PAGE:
The male menopause is a myth and men who claim to suffer from it may simply be overweight or drinking too much, new research suggests.
A study of 1,700 men, the largest so far, has concluded that "there is simply no support" for the existence of the condition. The finding by Professor John McKinlay of the New England Research Institute has sparked a furious debate between British doctors.
The male menopause has been the subject of controversy since it was first described in the 1930s. Proponents of the condition prefer to call it the andropause, due to the androgen hormone deficiency that men suffer in mid-life. "Believers" claim that up to half of men over 50 and two thirds of those over 60 suffer from the andropause.
They say that a drop in men's testosterone levels as they age causes them to suffer the same symptoms as menopausal women, such as loss of libido, night sweats, aching muscles and depression. Testosterone replacement patches, implants and pills for men, similar to the oestrogen versions for women, are being prescribed on the NHS.
Professor McKinlay's research is part of his Massachusetts Male Ageing Study, and was presented at the annual meeting of the British Fertility Society yesterday.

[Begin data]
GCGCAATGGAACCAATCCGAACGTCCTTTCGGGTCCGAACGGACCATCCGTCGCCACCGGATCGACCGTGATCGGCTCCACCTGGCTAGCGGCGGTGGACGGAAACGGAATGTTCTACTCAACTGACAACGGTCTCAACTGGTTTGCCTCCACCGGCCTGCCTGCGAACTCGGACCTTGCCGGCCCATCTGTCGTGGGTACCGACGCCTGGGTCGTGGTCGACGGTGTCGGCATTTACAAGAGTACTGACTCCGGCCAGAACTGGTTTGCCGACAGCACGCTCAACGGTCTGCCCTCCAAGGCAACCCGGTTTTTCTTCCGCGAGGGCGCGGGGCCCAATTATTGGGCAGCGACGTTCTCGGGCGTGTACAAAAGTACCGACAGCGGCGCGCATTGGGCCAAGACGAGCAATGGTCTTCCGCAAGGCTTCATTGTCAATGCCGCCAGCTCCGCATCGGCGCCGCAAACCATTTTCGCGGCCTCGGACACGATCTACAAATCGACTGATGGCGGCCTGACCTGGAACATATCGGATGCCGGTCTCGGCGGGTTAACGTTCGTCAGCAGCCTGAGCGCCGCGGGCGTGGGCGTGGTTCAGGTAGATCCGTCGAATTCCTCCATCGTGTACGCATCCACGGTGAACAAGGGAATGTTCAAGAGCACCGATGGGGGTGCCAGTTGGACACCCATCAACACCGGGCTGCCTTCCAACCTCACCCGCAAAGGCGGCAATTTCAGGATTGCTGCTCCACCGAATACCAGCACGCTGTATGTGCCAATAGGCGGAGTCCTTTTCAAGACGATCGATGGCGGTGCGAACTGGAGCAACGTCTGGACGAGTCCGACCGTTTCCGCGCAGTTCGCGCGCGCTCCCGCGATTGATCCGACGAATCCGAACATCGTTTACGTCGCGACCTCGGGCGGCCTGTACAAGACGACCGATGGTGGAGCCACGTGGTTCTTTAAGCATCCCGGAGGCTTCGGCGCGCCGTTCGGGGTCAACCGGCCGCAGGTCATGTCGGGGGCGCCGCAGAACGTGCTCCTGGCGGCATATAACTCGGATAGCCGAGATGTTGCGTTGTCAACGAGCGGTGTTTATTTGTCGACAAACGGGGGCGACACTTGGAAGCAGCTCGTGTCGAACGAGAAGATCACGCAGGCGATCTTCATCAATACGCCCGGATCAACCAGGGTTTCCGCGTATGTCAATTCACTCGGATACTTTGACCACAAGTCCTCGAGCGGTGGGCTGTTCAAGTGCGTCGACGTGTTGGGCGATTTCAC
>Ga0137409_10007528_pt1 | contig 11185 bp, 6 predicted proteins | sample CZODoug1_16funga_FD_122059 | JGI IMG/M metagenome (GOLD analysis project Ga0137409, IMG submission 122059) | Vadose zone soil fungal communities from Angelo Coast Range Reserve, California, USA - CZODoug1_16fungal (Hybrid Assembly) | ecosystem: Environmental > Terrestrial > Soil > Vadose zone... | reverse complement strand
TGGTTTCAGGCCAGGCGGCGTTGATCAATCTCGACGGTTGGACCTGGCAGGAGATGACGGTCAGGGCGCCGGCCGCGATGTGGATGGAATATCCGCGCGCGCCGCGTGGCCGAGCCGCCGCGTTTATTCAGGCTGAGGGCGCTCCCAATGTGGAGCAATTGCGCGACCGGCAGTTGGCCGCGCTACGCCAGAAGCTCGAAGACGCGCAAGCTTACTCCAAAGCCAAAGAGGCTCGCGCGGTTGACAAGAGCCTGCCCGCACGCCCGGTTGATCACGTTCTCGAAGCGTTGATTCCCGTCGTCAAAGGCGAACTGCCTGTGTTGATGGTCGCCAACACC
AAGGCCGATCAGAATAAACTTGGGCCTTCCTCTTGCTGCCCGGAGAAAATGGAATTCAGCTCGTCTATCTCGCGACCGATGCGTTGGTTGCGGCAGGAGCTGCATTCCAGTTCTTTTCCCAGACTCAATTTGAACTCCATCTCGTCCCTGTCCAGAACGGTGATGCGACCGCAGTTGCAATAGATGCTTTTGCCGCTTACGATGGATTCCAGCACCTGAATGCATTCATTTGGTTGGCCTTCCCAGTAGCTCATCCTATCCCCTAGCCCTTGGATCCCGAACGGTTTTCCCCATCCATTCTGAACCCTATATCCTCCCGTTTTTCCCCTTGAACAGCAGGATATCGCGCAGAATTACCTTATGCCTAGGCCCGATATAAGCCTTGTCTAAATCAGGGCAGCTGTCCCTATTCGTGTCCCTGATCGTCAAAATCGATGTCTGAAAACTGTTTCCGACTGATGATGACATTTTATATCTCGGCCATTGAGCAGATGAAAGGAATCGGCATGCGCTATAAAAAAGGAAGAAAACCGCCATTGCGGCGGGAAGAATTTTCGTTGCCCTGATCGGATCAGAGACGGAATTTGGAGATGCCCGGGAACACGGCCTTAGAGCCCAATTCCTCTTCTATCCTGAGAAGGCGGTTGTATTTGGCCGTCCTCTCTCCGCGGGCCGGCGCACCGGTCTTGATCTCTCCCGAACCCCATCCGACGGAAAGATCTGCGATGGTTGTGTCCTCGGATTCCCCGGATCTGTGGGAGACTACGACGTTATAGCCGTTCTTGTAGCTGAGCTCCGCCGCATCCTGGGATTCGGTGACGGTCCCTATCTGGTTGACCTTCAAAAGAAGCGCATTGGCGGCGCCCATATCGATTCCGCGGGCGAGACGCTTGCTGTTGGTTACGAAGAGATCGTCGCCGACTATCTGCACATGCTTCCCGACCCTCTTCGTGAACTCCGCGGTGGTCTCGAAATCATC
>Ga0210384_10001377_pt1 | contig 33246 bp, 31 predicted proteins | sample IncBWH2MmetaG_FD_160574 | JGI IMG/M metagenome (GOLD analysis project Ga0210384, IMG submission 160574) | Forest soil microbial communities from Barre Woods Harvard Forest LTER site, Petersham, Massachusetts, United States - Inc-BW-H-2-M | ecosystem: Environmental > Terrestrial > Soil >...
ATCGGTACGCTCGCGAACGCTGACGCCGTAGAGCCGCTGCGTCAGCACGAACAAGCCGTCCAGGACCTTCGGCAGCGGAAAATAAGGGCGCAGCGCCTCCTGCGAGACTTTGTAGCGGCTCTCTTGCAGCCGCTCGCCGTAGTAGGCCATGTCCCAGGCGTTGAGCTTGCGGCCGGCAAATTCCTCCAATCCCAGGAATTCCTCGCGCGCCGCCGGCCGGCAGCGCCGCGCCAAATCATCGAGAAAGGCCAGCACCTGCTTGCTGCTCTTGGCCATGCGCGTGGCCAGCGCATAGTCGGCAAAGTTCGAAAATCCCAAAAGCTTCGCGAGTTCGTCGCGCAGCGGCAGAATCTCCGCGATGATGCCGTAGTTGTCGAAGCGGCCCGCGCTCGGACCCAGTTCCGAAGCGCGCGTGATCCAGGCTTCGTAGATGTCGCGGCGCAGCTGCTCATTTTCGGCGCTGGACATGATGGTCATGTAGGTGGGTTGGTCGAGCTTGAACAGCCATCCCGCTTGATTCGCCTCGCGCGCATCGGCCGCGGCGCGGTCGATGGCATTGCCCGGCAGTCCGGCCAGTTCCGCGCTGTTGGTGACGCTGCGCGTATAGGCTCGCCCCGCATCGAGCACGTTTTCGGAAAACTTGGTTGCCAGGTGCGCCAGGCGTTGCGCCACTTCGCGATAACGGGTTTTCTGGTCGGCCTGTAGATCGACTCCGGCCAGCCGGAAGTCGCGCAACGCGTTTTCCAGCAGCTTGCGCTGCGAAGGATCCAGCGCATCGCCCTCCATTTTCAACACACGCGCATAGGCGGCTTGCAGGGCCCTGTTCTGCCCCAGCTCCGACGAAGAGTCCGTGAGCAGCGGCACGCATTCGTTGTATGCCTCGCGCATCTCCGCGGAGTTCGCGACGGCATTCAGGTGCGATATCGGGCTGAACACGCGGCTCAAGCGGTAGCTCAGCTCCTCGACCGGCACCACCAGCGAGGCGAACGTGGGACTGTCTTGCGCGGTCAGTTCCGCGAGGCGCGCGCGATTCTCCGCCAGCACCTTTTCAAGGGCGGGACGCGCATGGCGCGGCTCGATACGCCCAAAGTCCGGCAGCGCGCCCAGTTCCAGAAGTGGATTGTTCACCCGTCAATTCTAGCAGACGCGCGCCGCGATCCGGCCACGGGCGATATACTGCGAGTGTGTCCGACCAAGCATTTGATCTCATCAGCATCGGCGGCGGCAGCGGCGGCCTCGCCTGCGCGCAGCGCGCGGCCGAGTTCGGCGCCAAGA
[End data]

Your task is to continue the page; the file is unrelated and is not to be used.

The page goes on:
He said that whereas women's oestrogen levels fell rapidly when they reached middle age, male testosterone levels dropped at a much slower rate of about 0.5 per cent a year. This slow reduction meant that the sudden onset of symptoms such as aching joints and night sweats could not be blamed on hormones.
But weight gain and alcohol consumption did contribute to hormone reductions. "Men who put on weight will have a fall in testosterone levels," Professor McKinlay said. "What they need to do is go on a diet and increase physical activity, not be treated with a patch. We are medicalising lifestyle problems and the natural process of ageing."
He concluded: "Unlike hormone changes in middle-aged women, male hormones decline quite gradually with age and there is simply no empirical support for a syndrome."